On 17 November 2019, former Defence Chief and brother of the former two-time president Mahinda Rajapaksa, Gotabaya Rajapaksa won the Sri Lankan presidential election with a landslide victory. Gotabaya focussed his election campaign on a national security narrative after the Easter bombings in April this year by ISIS-affiliated terrorists, promising to restore stability in the country. In his previous post as the Chief of Defence, he was responsible for ending the 25 year-long bloody civil war by defeating in 2009 the LTTE (Liberation Tigers of Tamil Elam), a Tamil separatist movement seeking autonomy in Northern and Eastern parts of Sri Lanka. This however, garnered him widespread criticism regarding extra-judicial killings and other alleged war crimes in doing so.
This election was a polarising one as Gotabaya’s victory was supported by the Sinhala Buddhist majority, posing concerns for Sri Lanka’s future reconciliation efforts between the Sinhala Buddhist majority and the minority Tamil population. Regionally, geopolitical relations will also need close attention as the China-friendly Rajapakasa brothers have accepted Chinese loans in the past to finance key infrastructure projects even as Sri Lanka’s debt to Beijing balloons. This may likely cause concern for neighbouring India whose strategic competition with China is intensifying. Overall, Rajapaksa’s victory is a cautious one. With his election there are renewed hopes for increased security from extremist terrorism. However, concerns regarding the escalating ethnic and religious tensions in the country as well as a stuttering economy remain acute.
Nicknamed the “terminator” because of his ruthless efforts in crushing the Tamil tigers 10 years ago, Gotabaya, during his campaign, capitalised on the intelligence failure under the Wickremesinghe administration that led to the Easter bombings. He promised to crush religious extremism as he conducted a nationalist campaign focussing on national security, quite similar to the one run earlier this year in India’s national elections by Prime Minister Modi. His main opponent, Sajith Premdasa, the current Minister of Housing, Construction and Cultural Affairs from the incumbent United National Party (UNP), and the son of former Sri Lankan President Ranasinghe Premdasa, was not able to step out of the shadow of the seemingly incompetent government that failed to prevent the terrorist attacks. Ultimately, it was the impact of the Easter bombings that influenced the outcome of this election, and Gotabaya’s positioning as the man who can ‘get things done’ made him a more favourable candidate.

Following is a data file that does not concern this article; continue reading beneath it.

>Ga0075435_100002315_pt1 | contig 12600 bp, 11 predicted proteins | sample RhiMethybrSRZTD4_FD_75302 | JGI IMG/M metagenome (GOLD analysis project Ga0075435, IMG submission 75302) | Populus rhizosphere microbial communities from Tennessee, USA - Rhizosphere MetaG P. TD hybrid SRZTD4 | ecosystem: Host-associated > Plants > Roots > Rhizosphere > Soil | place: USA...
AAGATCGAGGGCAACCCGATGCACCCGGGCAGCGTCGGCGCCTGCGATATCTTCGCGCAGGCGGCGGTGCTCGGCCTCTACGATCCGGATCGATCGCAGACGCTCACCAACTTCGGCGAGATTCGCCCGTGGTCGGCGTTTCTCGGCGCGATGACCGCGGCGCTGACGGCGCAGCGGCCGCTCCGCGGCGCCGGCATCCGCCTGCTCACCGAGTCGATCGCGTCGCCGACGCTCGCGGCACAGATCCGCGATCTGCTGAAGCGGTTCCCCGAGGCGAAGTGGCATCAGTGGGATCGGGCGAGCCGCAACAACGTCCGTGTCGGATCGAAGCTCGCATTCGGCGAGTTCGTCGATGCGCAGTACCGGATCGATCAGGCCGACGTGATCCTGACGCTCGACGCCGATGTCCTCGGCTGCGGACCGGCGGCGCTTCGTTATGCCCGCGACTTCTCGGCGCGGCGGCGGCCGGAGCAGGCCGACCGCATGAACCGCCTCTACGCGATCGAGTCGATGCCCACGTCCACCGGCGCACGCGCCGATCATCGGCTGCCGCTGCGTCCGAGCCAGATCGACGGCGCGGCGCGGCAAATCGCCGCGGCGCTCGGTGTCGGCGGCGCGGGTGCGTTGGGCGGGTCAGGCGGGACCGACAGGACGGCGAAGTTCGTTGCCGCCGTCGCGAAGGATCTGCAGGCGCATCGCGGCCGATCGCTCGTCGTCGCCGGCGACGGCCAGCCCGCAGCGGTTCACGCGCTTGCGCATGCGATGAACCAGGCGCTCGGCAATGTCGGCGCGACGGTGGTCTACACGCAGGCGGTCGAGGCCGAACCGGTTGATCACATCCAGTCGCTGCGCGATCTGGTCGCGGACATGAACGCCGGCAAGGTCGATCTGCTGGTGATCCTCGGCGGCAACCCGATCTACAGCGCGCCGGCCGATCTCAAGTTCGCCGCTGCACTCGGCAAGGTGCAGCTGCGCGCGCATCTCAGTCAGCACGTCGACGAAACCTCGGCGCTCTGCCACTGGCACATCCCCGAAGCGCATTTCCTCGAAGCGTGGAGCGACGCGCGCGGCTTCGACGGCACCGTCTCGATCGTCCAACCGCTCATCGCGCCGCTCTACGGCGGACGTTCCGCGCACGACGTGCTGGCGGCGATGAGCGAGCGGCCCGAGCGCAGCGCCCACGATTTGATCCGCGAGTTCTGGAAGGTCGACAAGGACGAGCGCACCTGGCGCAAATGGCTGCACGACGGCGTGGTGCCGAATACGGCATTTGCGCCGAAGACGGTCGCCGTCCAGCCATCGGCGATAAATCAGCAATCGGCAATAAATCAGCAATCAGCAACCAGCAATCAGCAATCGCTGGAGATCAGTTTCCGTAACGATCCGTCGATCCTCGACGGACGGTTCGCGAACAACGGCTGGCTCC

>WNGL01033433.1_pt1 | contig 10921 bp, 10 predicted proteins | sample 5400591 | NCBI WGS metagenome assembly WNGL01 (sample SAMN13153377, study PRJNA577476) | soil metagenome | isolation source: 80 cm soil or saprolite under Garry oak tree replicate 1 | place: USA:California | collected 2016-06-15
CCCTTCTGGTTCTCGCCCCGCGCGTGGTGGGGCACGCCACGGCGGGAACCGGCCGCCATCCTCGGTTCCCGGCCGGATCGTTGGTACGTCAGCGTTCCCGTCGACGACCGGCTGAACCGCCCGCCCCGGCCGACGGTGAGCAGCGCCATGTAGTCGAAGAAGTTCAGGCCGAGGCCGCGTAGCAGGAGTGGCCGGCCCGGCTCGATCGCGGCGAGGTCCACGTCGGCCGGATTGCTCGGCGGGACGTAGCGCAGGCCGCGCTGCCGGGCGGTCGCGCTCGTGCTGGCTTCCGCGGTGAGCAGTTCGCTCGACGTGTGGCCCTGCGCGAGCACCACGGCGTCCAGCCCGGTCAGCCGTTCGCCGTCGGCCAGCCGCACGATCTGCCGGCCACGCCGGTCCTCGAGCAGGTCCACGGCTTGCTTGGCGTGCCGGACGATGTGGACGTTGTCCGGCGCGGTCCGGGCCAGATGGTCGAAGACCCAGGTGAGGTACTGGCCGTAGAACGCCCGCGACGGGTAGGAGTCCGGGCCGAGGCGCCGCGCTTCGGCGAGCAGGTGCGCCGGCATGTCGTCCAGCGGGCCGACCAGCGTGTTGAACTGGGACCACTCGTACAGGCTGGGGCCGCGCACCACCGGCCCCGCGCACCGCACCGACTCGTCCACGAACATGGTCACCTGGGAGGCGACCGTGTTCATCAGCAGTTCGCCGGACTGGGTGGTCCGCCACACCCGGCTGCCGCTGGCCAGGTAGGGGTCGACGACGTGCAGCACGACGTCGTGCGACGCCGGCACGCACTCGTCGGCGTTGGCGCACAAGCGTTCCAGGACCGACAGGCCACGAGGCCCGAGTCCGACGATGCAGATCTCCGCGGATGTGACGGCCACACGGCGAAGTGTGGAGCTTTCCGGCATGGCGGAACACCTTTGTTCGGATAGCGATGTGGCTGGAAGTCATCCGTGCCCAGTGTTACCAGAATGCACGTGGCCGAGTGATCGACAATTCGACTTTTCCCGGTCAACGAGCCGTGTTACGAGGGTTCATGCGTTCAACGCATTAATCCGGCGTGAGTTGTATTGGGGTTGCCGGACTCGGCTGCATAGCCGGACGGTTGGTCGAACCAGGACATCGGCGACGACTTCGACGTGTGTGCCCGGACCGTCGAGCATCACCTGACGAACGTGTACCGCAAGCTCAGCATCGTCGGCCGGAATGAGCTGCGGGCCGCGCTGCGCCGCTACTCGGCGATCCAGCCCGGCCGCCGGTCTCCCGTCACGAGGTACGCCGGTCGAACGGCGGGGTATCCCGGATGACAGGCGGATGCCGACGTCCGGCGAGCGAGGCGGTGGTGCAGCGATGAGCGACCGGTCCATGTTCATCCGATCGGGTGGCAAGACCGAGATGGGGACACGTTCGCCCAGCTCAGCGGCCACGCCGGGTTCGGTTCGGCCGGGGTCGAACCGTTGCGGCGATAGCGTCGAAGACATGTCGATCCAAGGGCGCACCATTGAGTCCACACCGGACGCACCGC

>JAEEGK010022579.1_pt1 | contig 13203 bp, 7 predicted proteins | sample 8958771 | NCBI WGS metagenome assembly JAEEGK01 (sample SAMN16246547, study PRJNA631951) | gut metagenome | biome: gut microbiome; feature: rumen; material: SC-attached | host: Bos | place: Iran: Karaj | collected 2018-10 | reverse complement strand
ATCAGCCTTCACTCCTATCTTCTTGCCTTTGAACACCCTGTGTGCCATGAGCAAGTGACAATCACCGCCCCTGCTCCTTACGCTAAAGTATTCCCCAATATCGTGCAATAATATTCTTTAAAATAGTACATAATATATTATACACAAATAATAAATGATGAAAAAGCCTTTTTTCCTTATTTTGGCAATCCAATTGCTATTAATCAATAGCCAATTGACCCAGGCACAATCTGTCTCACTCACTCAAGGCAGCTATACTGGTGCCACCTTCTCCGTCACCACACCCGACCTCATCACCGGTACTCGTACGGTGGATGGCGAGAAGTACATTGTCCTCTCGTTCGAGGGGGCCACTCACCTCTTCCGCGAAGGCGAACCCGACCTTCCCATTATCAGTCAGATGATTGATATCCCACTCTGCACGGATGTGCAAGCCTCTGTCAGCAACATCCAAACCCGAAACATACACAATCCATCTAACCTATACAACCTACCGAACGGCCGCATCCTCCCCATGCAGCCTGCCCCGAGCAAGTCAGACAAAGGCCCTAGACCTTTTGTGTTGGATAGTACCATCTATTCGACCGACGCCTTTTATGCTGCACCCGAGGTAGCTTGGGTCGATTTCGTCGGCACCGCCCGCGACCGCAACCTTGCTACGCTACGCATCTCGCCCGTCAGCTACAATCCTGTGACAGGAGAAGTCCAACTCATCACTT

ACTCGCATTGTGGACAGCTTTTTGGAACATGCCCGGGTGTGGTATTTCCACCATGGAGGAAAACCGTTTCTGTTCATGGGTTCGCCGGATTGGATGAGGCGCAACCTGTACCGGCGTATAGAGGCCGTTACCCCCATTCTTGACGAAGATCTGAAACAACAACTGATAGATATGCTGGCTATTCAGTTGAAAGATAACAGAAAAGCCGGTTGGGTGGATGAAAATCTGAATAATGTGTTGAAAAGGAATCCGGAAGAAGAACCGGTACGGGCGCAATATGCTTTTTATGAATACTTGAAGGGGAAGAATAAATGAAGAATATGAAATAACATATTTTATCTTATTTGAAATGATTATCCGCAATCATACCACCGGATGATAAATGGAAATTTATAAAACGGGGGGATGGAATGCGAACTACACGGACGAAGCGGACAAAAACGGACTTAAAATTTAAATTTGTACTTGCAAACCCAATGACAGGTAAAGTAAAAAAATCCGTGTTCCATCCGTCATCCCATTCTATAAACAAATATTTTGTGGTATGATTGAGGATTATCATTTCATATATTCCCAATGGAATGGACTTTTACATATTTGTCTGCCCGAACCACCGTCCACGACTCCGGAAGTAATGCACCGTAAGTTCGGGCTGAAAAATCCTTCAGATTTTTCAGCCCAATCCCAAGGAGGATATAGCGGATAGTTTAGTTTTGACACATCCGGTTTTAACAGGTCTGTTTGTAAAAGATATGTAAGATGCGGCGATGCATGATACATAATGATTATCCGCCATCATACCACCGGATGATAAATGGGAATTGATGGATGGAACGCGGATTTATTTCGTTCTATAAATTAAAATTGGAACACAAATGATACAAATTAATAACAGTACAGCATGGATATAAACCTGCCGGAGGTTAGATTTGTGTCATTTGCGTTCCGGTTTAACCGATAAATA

Still reeling from the civil war, the ethnic and religious divide between the majority Budhhist-Sinhalese and Tamil population has widened during this election campaign. The Rajapaksa brothers have been known to support clan based politics and the election results show that they are supported by the majority Sinhala community, while the Tamil dominated area of the Northern Sri Lanka preferred the more moderate Premdasa. The polarising nature of this election and Rajapaksa’s victory could possibly fan the flames of Sinhalese nationalism in the coming weeks and months. However, after his victory was announced, Rajapaksa assured in a tweet that he was deeply committed to serving all the people of Sri Lanka, not just those who voted for him.
Regarding the geopolitical outcomes from this election, the Rajapaksa brothers’ China pivot could be a cause of some tension in the region. Saddled already with a large Chinese debt as Mahinda Rajapaksa undertook loans to finance white elephant projects, Gotabaya Rajapaksa has stated that he plans to ‘restore relations’ with China if he won. The rise of Chinese influence in Sri Lanka has been a cause for concern for its neighbour India. Arguably, the most visible sign of this growing concern is the Chinese acquisition of the Hambantota port as a debt swap which also allowed for the expansion of Chinese naval presence in the Indian Ocean. Here too, twitter has calmed the waters, as Indian PM Modi congratulated Rajapaksa on his victory and stated that he looked forward to strengthening their friendship.
Gotabaya’s administration will need to provide a balancing act in how it governs. This applies to how it manages Sinhalese-Tamil relations and its relationship with India and China. For the former, the future of reconciliation needs an urgent push, as momentum under the previous Rajapaksa regime was notoriously slow and future efforts remain uncertain. For the latter, there needs to be a more sustained approach to how it manages its economic reliance on China. On the security front, Gotabaya has a proven record of success. What will be telling is how he fairs on the more sensitive issues concerning ethnic domestic policy and foreign policy accounts.
Teesta Prakash is a PhD Candidate at the School of Government and International Relations and Griffith Asia Institute.